Dear Mrs Obama

Dear Mrs. Obama,

Thank you for making the fight against youth obesity your primary concern as First Lady. As runners, parents, and community activists, we share your passion in this challenge.

We completely agree with the goals you have established: access to healthy, affordable food for all kids; increased physical activity in schools and in the community; healthier school meal programs; parents empowered with the information and tools to make good choices.

Since we have some experience in this area, we thought perhaps we could share some of our ideas and observations with you.

Make Physical Education and active recess mandatory from kindergarten to 12th grade: Include activities and lessons to emphasize how running or other aerobic exercise should become a lifetime habit. This is a low-cost initiative, needing no equipment and no new teachers: for example, Monterey County’s JUST RUN program is free, can be led by any teacher or parent, and has positively impacted more than 7,500 kids.

Health education should be an important part of school rather than an afterthought. Having “No child left inside” is just as important as “No child left behind.”

Make BMI measurements and fitness goals part of school programs: This might be a controversial step – but any executive will tell you that you can’t manage what you can’t measure. Kids should know their fitness levels – and these assessments are a great way to open a dialogue with parents as well.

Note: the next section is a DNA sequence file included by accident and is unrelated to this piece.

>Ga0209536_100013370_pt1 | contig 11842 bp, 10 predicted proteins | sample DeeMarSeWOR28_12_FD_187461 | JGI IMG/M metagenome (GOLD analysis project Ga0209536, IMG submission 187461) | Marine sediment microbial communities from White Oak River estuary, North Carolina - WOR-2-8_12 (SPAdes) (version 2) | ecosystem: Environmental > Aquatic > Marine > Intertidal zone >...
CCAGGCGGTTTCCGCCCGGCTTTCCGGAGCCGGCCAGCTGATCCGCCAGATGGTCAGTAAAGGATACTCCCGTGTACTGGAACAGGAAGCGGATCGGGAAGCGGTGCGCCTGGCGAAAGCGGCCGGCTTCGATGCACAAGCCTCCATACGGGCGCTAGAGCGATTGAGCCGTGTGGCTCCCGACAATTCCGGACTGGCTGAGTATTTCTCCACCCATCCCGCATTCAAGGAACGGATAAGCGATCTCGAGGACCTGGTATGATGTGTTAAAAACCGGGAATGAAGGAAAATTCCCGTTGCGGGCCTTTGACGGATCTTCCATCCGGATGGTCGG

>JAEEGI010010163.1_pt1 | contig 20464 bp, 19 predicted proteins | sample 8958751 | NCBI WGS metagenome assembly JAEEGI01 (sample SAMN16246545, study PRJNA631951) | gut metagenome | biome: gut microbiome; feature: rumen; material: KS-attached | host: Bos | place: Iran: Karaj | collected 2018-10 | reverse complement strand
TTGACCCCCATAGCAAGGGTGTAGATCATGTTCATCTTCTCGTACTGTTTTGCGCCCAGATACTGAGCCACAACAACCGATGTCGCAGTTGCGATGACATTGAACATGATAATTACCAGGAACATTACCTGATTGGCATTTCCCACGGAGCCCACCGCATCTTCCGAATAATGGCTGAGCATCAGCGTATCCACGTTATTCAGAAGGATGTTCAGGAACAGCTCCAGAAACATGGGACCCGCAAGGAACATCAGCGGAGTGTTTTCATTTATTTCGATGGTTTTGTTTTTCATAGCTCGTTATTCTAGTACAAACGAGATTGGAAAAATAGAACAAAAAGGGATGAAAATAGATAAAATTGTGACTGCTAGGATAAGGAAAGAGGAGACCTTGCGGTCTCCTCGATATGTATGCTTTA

Simplify: Please avoid the typical bureaucratic solution of just throwing more money and researchers at the problem. We all know that poor nutrition + sedentary lifestyle = obesity. Most health agencies already have programs in place – the problem is that they have NOT been working. Find the few good programs out there (see Just Run above) to direct resources toward, and make them more accessible nationwide.

Use “Foot Soldiers”: Any battle needs lots of foot soldiers. In this case, use established community organizers and advocates, and recruit new ones as well. Newly proposed programs should have advocates in every school, workplace, and health organization. Encourage people to get involved at school or in the community.

Lose the anti-running bias: Maybe we’re paranoid, but we’ll put this one out there ... but we’re a bit offended that the Surgeon’s General’s “Vision for a Healthy and Fit Nation 2010” says children should have 60 minutes a day of vigorous exercise but doesn’t mention running. Included in the activity examples are softball, racquetball, kayaking (Really? In inner cities?), skating, mall walking, and washing the car, but somehow running didn’t make the list.

The President’s Active Lifestyle award is based on kids being active 5 days a week for 6 weeks. 100 activities are mentioned and running is (thankfully) one of them, but so are archery, billiards, croquet, darts, gardening, horseshoe pitching, ski-mobiling, skeet shooting, and even shuffleboard.

See, here’s the thing: running is the simplest, cheapest, most accessible and most effective means of exercise there is. Although we risk offending the kayaking or shuffleboard lobbies by saying so, we feel our sport deserves a much higher profile in fitness programs.

Make it permanent: Kids need more than 6 total weeks of exercise; it has to be daily, it has to be a life-long habit, and it has to be fun and rewarding in order to be successful. If your legacy is a generation of healthy, happy kids, that’s something to be enormously proud of.

Good luck with your initiative, and feel free to contact us if you need some free consulting!